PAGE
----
I&IC Workshop #3 with Algopop at ECAL, brief: “Botcaves”

Note: I publish here the brief that Matthew Plummer-Fernandez (a.k.a. Algopop) sent me before the workshop he’ll lead next week (17-21.11) with Media & Interaction Design students from 2nd and 3rd year Ba at the ECAL.

This workshop will take place in the frame of the I&IC research project, for which we had the occasion to exchange together prior to the workshop. It will investigate the idea of very low power computing, situated processing, data sensing/storage and automatized data treatment (“bots”) that could be highly distributed into everyday life objects or situations. While doing so, the project will undoubtedly address the idea of “networked objects”, which due to the low capacities of their computing parts will become major consumers of cloud based services (computing power, storage). Yet, following the hypothesis of the research, what kind of non-standard networked objects/situations based on what king of decentralized, personal cloud architecture?

The subject of this workshop explains some recent posts that could serve as resources or tools for this workshop, as the students will work around personal “bots” that will gather, process, host and expose data.

Stay tuned for more!





Algorithmic and autonomous software agents known as bots are increasingly participating in everyday life. Bots can potentially gather data from both physical and digital activity, store and share data in the ‘cloud’, and develop ways to communicate and learn from their databases. In essence bots can animate data, making it useful, interactive, visual or legible. Bots although software-based require hardware from which to run from, and it is this underexplored crossover between the physical and digital presence of bots that this workshop investigates.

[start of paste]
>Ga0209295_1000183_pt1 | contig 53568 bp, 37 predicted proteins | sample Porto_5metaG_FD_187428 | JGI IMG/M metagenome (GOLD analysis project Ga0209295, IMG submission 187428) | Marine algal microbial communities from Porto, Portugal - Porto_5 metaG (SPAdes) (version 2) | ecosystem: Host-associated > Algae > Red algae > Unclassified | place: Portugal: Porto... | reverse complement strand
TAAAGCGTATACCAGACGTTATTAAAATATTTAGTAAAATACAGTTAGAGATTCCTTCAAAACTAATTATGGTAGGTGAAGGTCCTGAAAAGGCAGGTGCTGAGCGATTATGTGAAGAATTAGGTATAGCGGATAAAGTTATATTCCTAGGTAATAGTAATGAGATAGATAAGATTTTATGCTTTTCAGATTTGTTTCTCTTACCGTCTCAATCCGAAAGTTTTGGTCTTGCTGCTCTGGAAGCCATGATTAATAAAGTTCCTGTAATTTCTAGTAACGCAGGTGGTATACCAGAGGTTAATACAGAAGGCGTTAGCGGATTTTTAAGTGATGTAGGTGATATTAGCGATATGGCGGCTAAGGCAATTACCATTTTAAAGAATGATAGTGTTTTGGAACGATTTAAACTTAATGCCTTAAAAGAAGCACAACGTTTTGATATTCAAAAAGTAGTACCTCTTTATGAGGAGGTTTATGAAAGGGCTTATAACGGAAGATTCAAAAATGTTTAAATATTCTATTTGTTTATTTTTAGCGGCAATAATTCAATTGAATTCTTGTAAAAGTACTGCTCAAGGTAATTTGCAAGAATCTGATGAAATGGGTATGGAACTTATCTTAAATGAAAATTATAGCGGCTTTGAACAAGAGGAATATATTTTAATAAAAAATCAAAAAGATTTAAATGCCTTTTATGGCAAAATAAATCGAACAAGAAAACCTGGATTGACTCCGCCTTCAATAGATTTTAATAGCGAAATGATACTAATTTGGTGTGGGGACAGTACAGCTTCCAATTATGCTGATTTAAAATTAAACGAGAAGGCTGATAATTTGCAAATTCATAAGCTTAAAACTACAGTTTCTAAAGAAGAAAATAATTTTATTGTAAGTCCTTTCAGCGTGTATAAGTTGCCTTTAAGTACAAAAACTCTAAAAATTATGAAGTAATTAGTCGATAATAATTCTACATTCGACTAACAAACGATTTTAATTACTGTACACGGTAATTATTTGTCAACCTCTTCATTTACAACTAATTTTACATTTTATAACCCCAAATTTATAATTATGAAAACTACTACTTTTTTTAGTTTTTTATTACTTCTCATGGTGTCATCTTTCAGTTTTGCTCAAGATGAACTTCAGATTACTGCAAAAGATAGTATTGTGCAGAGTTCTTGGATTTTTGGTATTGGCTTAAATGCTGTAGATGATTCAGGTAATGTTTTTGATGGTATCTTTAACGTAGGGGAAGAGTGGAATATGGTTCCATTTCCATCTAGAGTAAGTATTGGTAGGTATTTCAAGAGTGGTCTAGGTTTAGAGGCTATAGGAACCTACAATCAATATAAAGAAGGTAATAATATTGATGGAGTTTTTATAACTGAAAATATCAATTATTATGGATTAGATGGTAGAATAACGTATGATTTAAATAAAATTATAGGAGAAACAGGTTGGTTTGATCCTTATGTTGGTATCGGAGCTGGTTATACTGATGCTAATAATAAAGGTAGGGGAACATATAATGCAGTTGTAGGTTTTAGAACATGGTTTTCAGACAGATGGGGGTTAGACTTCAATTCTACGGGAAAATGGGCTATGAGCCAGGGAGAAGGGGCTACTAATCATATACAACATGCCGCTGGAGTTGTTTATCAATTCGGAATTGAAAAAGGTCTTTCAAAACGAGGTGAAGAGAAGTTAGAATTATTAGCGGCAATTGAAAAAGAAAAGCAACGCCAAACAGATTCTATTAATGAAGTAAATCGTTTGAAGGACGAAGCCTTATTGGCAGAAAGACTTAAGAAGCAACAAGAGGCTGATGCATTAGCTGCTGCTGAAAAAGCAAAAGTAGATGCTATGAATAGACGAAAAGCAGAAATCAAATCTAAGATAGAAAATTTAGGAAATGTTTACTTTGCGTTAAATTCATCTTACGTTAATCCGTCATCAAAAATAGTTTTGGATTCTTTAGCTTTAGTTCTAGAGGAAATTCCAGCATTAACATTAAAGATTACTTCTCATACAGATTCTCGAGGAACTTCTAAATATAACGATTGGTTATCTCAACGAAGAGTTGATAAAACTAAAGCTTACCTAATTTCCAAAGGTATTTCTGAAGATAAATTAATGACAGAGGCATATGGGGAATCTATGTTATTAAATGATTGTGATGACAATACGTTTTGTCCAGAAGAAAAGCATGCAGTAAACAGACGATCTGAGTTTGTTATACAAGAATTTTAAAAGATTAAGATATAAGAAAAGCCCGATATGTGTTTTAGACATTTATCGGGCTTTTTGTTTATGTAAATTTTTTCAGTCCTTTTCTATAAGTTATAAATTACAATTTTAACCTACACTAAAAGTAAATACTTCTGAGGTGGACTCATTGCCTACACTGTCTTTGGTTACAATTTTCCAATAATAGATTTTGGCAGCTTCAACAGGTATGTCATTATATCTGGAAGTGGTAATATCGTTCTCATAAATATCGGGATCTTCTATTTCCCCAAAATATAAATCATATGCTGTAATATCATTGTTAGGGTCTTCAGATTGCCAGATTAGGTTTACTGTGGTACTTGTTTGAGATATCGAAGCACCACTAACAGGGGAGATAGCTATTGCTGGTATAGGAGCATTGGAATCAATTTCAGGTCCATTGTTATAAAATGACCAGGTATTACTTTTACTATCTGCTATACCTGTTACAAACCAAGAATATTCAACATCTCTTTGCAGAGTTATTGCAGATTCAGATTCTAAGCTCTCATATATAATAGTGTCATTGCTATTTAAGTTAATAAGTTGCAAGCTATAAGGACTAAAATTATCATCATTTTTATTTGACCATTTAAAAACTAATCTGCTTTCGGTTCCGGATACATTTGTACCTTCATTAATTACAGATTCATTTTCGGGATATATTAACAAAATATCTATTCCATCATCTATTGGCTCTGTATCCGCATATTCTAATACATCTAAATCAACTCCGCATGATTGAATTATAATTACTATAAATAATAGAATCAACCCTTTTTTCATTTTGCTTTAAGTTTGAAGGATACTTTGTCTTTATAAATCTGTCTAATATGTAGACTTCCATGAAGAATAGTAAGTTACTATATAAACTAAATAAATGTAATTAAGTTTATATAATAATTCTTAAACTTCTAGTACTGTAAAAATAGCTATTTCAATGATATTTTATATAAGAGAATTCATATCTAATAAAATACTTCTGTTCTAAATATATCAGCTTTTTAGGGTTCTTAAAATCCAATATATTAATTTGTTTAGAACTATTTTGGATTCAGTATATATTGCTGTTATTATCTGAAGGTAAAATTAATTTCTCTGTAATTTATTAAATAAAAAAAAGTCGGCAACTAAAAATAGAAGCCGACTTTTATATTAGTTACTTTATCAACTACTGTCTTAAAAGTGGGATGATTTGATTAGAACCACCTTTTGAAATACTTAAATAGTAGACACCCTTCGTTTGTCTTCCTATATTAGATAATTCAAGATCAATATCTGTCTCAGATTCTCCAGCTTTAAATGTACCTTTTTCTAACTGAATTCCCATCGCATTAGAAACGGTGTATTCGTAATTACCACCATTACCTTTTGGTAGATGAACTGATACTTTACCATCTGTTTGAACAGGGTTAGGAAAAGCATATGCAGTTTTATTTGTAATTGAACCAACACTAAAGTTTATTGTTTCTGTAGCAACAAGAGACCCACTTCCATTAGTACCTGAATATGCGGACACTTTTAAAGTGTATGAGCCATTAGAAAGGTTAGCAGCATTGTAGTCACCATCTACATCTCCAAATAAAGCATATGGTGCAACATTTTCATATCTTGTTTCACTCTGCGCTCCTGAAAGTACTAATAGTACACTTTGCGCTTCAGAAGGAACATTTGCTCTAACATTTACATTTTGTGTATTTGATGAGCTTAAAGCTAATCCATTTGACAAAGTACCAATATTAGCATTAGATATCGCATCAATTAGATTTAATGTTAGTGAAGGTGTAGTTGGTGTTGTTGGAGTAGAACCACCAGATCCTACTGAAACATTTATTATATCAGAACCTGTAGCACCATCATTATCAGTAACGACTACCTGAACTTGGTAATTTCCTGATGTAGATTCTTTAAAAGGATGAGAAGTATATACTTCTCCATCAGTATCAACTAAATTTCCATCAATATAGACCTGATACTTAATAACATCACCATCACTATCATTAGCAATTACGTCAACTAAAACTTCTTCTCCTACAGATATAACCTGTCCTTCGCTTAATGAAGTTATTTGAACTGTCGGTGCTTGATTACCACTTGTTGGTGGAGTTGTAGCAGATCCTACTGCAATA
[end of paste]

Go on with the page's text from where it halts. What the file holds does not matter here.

You will be asked to design a physical ‘housing’ or ‘interface’, either bespoke or hacked from existing objects, for your personal bots to run from. These botcaves would be present in the home, workspace or other, permitting novel interactions between the digital and physical environments that these bots inhabit.

Raspberry Pis, template bot code, APIs, cloud storage, existing services (Twitter, IFTTT, etc) and physical elements (sensors, lights, cameras, etc) may be used in the workshop.



British/ Colombian Artist and Designer Matthew Plummer-Fernandez makes work that critically and playfully examines sociocultural entanglements with technologies. His current interests span algorithms, bots, automation, copyright, 3D files and file-sharing. He was awarded a Prix Ars Electronica Award of Distinction for the project Disarming Corruptor; an app for disguising 3D Print files as glitched artefacts. He is also known for his computational approach to aesthetics translated into physical sculpture.

For research purposes he runs Algopop, a popular tumblr that documents the emergence of algorithms in everyday life as well as the artists that respond to this context in their work. This has become the starting point to a practice-based PhD funded by the AHRC at Goldsmiths, University of London, where he is also a research associate at the Interaction Research Studio and a visiting tutor. He holds a BEng in Computer Aided Mechanical Engineering from Kings College London and an MA in Design Products from the Royal College of Art.



Maps of data center localizations